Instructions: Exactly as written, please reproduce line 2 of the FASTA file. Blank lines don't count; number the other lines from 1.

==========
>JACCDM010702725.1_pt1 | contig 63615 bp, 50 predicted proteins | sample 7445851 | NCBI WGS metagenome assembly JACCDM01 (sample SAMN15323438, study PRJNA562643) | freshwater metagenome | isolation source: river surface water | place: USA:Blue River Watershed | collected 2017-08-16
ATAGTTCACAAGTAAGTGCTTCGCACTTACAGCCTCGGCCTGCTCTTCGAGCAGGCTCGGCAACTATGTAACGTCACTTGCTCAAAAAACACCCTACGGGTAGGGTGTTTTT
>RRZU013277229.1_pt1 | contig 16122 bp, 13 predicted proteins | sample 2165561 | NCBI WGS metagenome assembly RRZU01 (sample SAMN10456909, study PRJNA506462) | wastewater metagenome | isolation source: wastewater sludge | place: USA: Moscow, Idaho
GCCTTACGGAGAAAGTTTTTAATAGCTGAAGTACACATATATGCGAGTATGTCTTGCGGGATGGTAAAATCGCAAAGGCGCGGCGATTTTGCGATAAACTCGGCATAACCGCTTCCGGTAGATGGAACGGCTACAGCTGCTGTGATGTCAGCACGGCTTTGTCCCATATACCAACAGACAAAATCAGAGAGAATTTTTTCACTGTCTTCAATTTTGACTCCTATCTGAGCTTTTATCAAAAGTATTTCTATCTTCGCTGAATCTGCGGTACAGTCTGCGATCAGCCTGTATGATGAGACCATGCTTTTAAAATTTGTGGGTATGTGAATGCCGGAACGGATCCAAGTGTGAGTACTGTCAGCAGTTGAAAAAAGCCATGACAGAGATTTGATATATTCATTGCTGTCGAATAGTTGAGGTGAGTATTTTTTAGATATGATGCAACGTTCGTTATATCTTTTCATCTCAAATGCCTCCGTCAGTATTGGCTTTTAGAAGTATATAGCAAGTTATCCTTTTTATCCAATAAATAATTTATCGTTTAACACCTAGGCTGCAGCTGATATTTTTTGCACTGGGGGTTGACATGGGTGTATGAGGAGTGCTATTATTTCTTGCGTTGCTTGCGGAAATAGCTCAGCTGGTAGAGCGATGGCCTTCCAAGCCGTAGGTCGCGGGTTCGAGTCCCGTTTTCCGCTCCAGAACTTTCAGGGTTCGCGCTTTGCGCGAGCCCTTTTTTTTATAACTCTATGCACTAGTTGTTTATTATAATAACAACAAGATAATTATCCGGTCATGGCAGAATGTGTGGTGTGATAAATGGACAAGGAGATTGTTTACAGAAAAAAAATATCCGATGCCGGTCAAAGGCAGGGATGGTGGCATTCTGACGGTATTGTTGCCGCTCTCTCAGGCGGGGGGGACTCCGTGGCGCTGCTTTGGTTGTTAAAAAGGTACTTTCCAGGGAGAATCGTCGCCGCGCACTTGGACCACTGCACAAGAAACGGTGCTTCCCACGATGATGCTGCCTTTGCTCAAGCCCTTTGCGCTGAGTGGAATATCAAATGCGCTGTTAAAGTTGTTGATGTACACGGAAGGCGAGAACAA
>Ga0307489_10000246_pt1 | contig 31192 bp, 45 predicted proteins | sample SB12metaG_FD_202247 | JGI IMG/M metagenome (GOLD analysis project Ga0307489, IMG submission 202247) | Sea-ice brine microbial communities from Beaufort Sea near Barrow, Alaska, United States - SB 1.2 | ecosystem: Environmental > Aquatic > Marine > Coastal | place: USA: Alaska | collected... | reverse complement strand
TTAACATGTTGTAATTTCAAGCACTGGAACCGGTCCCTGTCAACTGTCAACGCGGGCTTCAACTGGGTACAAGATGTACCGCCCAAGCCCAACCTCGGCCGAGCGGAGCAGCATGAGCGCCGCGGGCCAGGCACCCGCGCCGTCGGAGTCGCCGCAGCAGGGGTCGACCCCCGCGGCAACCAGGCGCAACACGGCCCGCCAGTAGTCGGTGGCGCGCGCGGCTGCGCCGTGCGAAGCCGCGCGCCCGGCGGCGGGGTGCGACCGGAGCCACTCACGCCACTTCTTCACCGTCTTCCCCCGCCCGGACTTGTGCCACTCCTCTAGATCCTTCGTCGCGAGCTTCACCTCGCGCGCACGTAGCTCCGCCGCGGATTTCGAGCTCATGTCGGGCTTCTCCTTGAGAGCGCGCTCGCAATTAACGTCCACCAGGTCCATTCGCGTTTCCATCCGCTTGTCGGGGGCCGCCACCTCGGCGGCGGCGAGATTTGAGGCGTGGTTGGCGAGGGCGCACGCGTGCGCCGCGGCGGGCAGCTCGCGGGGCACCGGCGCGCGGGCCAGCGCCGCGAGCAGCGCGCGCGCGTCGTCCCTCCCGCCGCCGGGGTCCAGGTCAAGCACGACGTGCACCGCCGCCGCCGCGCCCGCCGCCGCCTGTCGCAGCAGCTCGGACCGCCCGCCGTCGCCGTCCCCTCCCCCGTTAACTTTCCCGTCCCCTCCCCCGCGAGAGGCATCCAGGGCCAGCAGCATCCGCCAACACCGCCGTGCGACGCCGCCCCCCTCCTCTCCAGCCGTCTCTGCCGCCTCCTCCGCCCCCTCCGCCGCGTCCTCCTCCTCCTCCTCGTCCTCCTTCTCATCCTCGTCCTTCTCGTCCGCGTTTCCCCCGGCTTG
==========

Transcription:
ATAGTTCACAAGTAAGTGCTTCGCACTTACAGCCTCGGCCTGCTCTTCGAGCAGGCTCGGCAACTATGTAACGTCACTTGCTCAAAAAACACCCTACGGGTAGGGTGTTTTT